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S E A R C H    D V D B e a v e r


H D - S E N S E I

A view on Blu-ray by Gary W. Tooze

Ticks [Blu-ray]


(Tony Randel, 1993)



Review by Gary Tooze



Theatrical: First Look Pictures

Video: Olive Films



Region: 'A' (as verified by the Momitsu region FREE Blu-ray player)

Runtime: 1:25:43.138

Disc Size: 18,649,257,296 bytes

Feature Size: 18,569,342,976 bytes

Video Bitrate: 23.98 Mbps

Chapters: 8

Case: Standard Blu-ray case

Release date: January 22nd, 2013



Aspect ratio: 1.78:1

Resolution: 1080p / 23.976 fps

Video codec: MPEG-4 AVC Video



DTS-HD Master Audio English 1585 kbps 2.0 / 48 kHz / 1585 kbps / 16-bit (DTS Core: 2.0 / 48 kHz / 1509 kbps / 16-bit)
Commentary: DTS-HD Master Audio English 1568 kbps 2.0 / 48 kHz / 1568 kbps / 16-bit (DTS Core: 2.0 / 48 kHz / 1509 kbps / 16-bit)






Commentary track with director Tony Randel, Nathaniel Thompson and Clint Howard





Description: A group of problem teens from Los Angeles join an inner-city wilderness project in and attempt to get back in touch with life's priorities; led by do-gooders Holly and Charles (Rosalind Allen and Peter Scolari). When they get to the campsite, they begin having problems adjusting to the wild life, particularly with the local marijuana growers using herbal steroids to accelerate plant growth, and the mutated ticks that the leaky steroid system has created - These oversized mutant ticks with an insatiable lust for human flesh starts terrorizing the campground, eating the campers and everything else in sight. The stellar cast includes, Ami Dolenz. Seth Green, Alfonso Ribeiro, Clint Howard and Rance Howard. Directed by Tony Randel (Hellbound: Hellraiser II).



The Film:

An affectionate homage of the "big monster" movies of the 1950s, Ticks takes what made those movies irresistible, and adds the choice ingredients that make 1990s horror movies so popular - which mainly consist of blood, slime, and all-out grossness. It's obvious the filmmakers (including executive producer Brian Yuzna) were having a hoot making Ticks, and were at heart making it for themselves. It's not just for them, because there's something to please everyone in this movie. It's nice sometimes to see a familiar plot line, especially if it's done with energy and a big desire to please. This bloodsucker is much better that the mediocre Skeeter released the same year. (There was also Mosquito released in 1996, which I haven't seen, but I've heard is not very good at all.)

Excerpt from The Unknown Movies located HERE

The premise is bad, I'll admit, but you have to love the sight of a softball-sized tick scuttling across the floor. Add to this a group of dysfunctional teenagers and two demented marijuana growers and you've got a plot! The special effects aren't so special but they're gooey; for some reason mutated ticks are covered in slime.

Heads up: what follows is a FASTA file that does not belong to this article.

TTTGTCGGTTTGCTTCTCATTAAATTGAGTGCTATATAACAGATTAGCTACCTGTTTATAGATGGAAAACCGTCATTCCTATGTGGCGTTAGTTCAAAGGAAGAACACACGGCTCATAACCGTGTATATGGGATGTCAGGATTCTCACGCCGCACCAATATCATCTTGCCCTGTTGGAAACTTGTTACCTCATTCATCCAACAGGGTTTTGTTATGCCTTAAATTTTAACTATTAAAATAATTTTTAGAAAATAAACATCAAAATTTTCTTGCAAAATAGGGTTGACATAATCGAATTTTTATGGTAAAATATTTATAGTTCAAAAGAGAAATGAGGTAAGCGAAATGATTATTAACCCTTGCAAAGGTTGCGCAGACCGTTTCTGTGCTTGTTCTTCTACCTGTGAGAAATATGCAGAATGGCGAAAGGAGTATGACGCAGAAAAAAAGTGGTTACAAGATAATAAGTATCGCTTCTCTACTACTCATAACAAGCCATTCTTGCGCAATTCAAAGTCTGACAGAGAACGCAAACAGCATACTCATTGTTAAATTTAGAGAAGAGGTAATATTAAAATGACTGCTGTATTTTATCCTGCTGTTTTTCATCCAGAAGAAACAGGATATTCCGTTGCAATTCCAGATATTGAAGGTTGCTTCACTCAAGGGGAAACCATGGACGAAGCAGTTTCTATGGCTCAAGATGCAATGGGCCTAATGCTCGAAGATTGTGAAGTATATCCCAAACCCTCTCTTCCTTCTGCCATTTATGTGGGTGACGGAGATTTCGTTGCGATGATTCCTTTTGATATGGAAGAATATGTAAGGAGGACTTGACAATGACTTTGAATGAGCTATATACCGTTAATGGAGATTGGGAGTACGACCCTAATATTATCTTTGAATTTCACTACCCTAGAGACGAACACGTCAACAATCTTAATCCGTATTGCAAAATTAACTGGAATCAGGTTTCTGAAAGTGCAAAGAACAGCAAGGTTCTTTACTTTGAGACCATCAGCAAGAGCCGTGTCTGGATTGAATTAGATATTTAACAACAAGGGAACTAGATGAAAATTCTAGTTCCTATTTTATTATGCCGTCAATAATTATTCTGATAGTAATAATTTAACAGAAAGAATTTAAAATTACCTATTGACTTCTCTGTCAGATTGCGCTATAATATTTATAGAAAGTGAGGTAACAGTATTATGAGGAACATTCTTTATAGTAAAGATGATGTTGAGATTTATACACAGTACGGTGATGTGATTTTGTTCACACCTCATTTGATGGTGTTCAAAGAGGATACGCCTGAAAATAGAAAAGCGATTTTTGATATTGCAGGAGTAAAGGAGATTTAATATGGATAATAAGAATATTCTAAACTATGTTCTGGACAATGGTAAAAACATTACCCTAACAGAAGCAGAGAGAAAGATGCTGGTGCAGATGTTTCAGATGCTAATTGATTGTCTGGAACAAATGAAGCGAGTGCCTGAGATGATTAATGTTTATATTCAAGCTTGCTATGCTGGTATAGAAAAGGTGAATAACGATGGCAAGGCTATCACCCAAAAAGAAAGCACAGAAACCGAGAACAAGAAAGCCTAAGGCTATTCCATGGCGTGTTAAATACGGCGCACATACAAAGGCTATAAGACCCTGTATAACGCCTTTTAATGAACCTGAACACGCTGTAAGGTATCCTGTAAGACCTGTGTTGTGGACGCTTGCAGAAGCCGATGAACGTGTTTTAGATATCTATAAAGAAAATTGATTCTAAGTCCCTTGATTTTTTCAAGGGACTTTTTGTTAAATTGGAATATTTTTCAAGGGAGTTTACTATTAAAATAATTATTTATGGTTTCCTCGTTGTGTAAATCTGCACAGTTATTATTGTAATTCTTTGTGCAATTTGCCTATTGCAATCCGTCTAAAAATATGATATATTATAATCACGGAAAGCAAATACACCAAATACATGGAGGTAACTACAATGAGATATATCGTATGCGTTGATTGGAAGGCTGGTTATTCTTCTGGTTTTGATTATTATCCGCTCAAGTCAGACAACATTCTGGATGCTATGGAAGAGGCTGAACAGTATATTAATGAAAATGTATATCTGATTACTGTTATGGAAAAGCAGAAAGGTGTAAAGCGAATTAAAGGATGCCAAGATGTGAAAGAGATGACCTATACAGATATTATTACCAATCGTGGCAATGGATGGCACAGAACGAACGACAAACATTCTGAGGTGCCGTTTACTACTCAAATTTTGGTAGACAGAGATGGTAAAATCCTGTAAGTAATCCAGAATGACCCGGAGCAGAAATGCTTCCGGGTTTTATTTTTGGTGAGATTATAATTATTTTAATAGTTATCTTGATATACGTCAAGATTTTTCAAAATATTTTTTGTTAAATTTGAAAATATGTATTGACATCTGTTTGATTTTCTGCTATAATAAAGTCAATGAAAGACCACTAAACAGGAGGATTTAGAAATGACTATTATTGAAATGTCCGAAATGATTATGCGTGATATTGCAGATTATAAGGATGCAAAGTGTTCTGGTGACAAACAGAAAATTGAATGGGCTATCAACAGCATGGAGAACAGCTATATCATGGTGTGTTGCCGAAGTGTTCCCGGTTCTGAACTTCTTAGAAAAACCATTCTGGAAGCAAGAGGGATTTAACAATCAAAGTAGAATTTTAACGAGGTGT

Excerpt from BadMovies.org located HERE

Image :    NOTE: The below Blu-ray captures were taken directly from the Blu-ray disc.

Ticks has a modest Blu-ray transfer from Olive Films. As usual this is only single-layered and it looks a bit better than SD - but not a lot beyond that. In a strange irony the effects tend to look better than the rest of the film. There are some mild background artefacts but I suspect this is another fair-to-good representation of the original film with no undue manipulations. The 1.85:1 aspect ratio has been bastardized (probably opened-up) to 1.78. Detail is modest but colors look true. The Blu-ray isn't going to win appearance-of-the-year but holds up as good as this film deserves - maybe even a bit better than that.














Audio :

The audio is in a decent but unremarkable DTS-HD Master 2.0 channel at 1585 kbps. Moments have surprisingly depth at times. Most of the effects are built-up with the the score by Daniel Licht and Christopher L. Stone. No range but it supports the film consistently.  There are no subtitles and my Momitsu has identified it as being a region 'A'-locked.


Extras :

Included is a commentary track with director Tony Randel, Nathaniel Thompson and Clint Howard, but it is not accessible via the 'Special Features' menu button (which seems to do nothing - authoring error?) only through depressing the 'Audio' button - to get the second track. What I listened to sounded fun. There's nothing else.



I'm always up for a creature-feature. Ticks fits the bill - a weak, limited production that pushes some of the right buttons and works if you are in the mood. Cool to see a pre-"Family Guy" Seth Green.  Cheese-factor is mid-to-high and the Blu-ray (sweet cover) gave me a fun presentation. No thinking required - enjoy! 

Gary Tooze

January 22nd, 2013

About the Reviewer: Hello, fellow Beavers! I have been interested in film since I viewed a Chaplin festival on PBS when I was around 9 years old. I credit DVD with expanding my horizons to fill an almost ravenous desire to seek out new film experiences. I currently own approximately 9500 DVDs and have reviewed over 5000 myself. I appreciate my discussion Listserv for furthering my film education and inspiring me to continue running DVDBeaver. Plus a healthy thanks to those who donate and use our Amazon links.

Although I never wanted to become one of those guys who focused 'too much' on image and sound quality - I find HD is swiftly pushing me in that direction.

Gary's Home Theatre:

60-Inch Class (59.58” Diagonal) 1080p Pioneer KURO Plasma Flat Panel HDTV PDP6020-FD

Oppo Digital BDP-83 Universal Region FREE Blu-ray/SACD Player
Momitsu - BDP-899 Region FREE Blu-ray player
Marantz SA8001 Super Audio CD Player
Marantz SR7002 THX Select2 Surround Receiver
Tannoy DC6-T (fronts) + Energy (centre, rear, subwoofer) speakers (5.1)

APC AV 1.5 kVA H Type Power Conditioner 120V

Gary W. Tooze






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